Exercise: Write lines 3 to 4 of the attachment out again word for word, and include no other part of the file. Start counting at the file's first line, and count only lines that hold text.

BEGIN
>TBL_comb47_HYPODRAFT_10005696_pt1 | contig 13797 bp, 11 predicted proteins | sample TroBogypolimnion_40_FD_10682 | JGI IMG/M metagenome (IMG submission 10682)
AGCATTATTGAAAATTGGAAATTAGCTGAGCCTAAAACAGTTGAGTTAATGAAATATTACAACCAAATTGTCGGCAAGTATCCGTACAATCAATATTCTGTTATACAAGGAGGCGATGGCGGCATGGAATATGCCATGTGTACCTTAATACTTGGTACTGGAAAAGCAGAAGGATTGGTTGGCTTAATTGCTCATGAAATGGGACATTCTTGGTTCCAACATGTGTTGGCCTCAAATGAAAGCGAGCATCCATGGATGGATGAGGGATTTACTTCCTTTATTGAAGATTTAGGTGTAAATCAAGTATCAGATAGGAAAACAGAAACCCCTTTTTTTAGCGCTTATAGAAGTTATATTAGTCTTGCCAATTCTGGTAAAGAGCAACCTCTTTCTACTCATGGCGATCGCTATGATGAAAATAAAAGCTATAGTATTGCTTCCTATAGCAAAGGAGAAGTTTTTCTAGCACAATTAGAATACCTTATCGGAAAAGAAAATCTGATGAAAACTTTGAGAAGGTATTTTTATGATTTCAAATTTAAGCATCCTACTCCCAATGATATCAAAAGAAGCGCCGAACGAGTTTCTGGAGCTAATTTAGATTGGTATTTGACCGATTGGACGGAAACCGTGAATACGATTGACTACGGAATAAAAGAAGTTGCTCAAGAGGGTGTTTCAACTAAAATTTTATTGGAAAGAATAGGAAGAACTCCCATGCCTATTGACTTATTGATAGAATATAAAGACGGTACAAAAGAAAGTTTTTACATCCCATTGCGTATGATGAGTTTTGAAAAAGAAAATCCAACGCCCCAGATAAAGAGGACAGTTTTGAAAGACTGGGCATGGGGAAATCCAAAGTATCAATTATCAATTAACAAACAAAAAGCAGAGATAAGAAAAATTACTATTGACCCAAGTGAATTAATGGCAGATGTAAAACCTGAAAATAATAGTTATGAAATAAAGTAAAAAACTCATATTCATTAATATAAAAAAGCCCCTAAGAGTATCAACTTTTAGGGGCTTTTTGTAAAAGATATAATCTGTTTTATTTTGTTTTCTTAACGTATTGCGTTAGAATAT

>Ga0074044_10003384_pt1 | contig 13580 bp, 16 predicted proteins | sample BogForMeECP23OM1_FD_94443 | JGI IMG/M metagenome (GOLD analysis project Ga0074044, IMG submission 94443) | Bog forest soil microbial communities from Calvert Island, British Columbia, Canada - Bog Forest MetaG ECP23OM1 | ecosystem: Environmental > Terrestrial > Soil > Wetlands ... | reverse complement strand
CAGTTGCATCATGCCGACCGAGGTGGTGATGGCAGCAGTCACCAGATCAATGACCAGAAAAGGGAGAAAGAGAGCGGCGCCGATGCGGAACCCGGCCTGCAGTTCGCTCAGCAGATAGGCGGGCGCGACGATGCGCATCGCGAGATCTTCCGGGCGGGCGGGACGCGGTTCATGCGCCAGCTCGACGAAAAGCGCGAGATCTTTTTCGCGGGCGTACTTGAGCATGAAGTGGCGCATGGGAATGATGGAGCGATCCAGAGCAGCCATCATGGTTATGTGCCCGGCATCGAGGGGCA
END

>Ga0074044_10003384_pt1 | contig 13580 bp, 16 predicted proteins | sample BogForMeECP23OM1_FD_94443 | JGI IMG/M metagenome (GOLD analysis project Ga0074044, IMG submission 94443) | Bog forest soil microbial communities from Calvert Island, British Columbia, Canada - Bog Forest MetaG ECP23OM1 | ecosystem: Environmental > Terrestrial > Soil > Wetlands ... | reverse complement strand
CAGTTGCATCATGCCGACCGAGGTGGTGATGGCAGCAGTCACCAGATCAATGACCAGAAAAGGGAGAAAGAGAGCGGCGCCGATGCGGAACCCGGCCTGCAGTTCGCTCAGCAGATAGGCGGGCGCGACGATGCGCATCGCGAGATCTTCCGGGCGGGCGGGACGCGGTTCATGCGCCAGCTCGACGAAAAGCGCGAGATCTTTTTCGCGGGCGTACTTGAGCATGAAGTGGCGCATGGGAATGATGGAGCGATCCAGAGCAGCCATCATGGTTATGTGCCCGGCATCGAGGGGCA